Over the centuries, life in Arabia became shaped by the hot and dry climate that we are familiar with, while in other parts of the world communities have adapted to – and become dependent upon – climates that are very different.
Nowhere is this more true than in northern India, where about 600 million people live in areas where monsoon rains are essential to agriculture. Without them, the mode of life in this region would alter dramatically.
The importance of these annual rains has been brought into sharp focus by a study by New York University Abu Dhabi (NYUAD) researchers.
Their modelling has indicated that climate change will cause low-pressure systems (LPSs) that create the Indian monsoon rains to shift northwards. The resulting reduction in rainfall that some areas will experience could have a major impact on agriculture.
What is more, the same human-generated upheavals that are set to affect weather patterns in India could influence the climate in parts of Arabia.
A key resource to the researchers, whose study was published recently in the Proceedings of the National Academy of Sciences of the United States of America (PNAS), has been India's impressive database of weather records.
The country has reliable data about its weather going back to at least 1900, and this has proved useful for identifying patterns of change and testing models of how the climate may alter in the future.
Using the observational data and combining it with a complex system of mathematical modelling, the researchers forecast that, by the end of this century, overall monsoon synoptic activity (weather systems that last a few to several days and span a few hundred to a few thousand kilometres) will have decreased 45 per cent. There is also a slight northward shift in the winds that create the monsoons.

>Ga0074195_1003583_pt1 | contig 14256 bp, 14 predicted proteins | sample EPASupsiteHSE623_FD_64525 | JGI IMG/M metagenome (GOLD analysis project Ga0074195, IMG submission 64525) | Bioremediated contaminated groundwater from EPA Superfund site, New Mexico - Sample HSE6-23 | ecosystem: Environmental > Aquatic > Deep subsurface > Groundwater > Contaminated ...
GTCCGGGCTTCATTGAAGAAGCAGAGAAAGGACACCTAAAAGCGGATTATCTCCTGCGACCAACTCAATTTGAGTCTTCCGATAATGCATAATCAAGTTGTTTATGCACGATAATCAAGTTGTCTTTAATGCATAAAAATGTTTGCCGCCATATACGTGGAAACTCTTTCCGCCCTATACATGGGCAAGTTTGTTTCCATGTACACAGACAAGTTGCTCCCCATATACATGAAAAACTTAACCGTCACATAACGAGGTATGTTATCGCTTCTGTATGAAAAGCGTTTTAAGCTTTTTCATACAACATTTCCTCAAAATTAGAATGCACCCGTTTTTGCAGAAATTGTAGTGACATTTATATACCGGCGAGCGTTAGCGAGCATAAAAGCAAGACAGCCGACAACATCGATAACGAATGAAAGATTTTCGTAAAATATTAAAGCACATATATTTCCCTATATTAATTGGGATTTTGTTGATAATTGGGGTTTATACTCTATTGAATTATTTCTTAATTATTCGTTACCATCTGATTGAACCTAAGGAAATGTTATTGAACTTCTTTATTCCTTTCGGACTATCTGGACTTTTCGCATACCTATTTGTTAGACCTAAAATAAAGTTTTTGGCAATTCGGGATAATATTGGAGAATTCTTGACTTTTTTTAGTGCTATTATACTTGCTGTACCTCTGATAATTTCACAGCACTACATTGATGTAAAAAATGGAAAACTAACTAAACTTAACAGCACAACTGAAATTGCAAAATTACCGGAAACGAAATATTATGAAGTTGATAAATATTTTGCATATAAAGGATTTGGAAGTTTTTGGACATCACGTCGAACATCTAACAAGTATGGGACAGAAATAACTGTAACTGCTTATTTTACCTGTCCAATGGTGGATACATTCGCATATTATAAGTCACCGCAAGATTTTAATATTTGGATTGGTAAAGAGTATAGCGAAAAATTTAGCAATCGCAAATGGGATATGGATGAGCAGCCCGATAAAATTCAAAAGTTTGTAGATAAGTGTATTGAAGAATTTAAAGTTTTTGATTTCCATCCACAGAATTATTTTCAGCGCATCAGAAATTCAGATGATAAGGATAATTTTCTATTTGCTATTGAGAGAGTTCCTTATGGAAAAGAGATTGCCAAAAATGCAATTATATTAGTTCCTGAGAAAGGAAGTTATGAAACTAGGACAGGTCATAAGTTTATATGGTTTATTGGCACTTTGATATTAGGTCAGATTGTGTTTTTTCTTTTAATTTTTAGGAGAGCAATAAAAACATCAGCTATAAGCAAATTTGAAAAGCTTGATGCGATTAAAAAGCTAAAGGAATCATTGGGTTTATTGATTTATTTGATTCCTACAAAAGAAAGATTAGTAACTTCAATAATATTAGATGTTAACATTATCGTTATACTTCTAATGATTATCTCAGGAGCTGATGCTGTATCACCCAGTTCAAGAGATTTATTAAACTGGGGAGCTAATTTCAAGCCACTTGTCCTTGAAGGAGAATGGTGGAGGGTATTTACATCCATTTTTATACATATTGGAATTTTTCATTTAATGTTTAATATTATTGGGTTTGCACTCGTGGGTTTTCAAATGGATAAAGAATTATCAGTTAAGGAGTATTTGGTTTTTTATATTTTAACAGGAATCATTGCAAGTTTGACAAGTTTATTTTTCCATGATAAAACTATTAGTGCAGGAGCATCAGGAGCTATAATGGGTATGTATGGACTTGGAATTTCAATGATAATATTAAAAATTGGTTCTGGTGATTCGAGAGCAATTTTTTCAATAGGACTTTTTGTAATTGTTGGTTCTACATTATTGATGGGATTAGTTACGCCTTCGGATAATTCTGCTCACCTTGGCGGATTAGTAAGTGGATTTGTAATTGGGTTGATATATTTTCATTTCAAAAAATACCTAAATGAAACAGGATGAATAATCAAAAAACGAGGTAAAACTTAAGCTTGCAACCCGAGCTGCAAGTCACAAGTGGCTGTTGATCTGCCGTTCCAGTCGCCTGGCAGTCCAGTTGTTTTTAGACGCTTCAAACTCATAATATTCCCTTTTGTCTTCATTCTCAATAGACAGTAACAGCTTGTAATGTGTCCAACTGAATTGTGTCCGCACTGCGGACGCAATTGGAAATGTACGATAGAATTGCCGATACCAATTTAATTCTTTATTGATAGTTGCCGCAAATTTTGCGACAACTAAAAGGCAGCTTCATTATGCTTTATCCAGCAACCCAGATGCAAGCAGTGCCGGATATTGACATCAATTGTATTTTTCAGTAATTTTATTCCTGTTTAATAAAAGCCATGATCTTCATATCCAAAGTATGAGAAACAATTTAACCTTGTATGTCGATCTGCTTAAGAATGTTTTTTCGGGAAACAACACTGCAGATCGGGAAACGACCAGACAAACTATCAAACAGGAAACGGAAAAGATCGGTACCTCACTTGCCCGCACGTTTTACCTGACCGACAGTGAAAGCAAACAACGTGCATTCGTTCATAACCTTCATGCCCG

“We found there’s a very drastic decrease in the low-pressure systems,” said Dr Ajaya Ravindran, a senior scientist in NYU Abu Dhabi’s Centre for Prototype Climate Modelling and one of the study’s authors.
“There’s a decline in the seasonal mean precipitation and a shift towards the foothills of the Himalayas.”
There was a 10 per cent forecast increase in the number of low-pressure systems that develop over land, but much larger reduction in the number developing over water, which results in an overall decline.
Dr Ravindran emphasises that the results of the study should be treated with caution because they are the product of only one model.
Typically when it comes to forecasting how climate change will affect weather patterns, the results of multiple models are compared and an average, called the ensemble mean, generated.
“You take at least 10 models from different agencies; every model should simulate the same scenario,” said Dr Ravindran.
Yet previously published models have forecast a similar effect and these latest results tie in with observational data indicating that a reduction in average seasonal rainfall has already happened.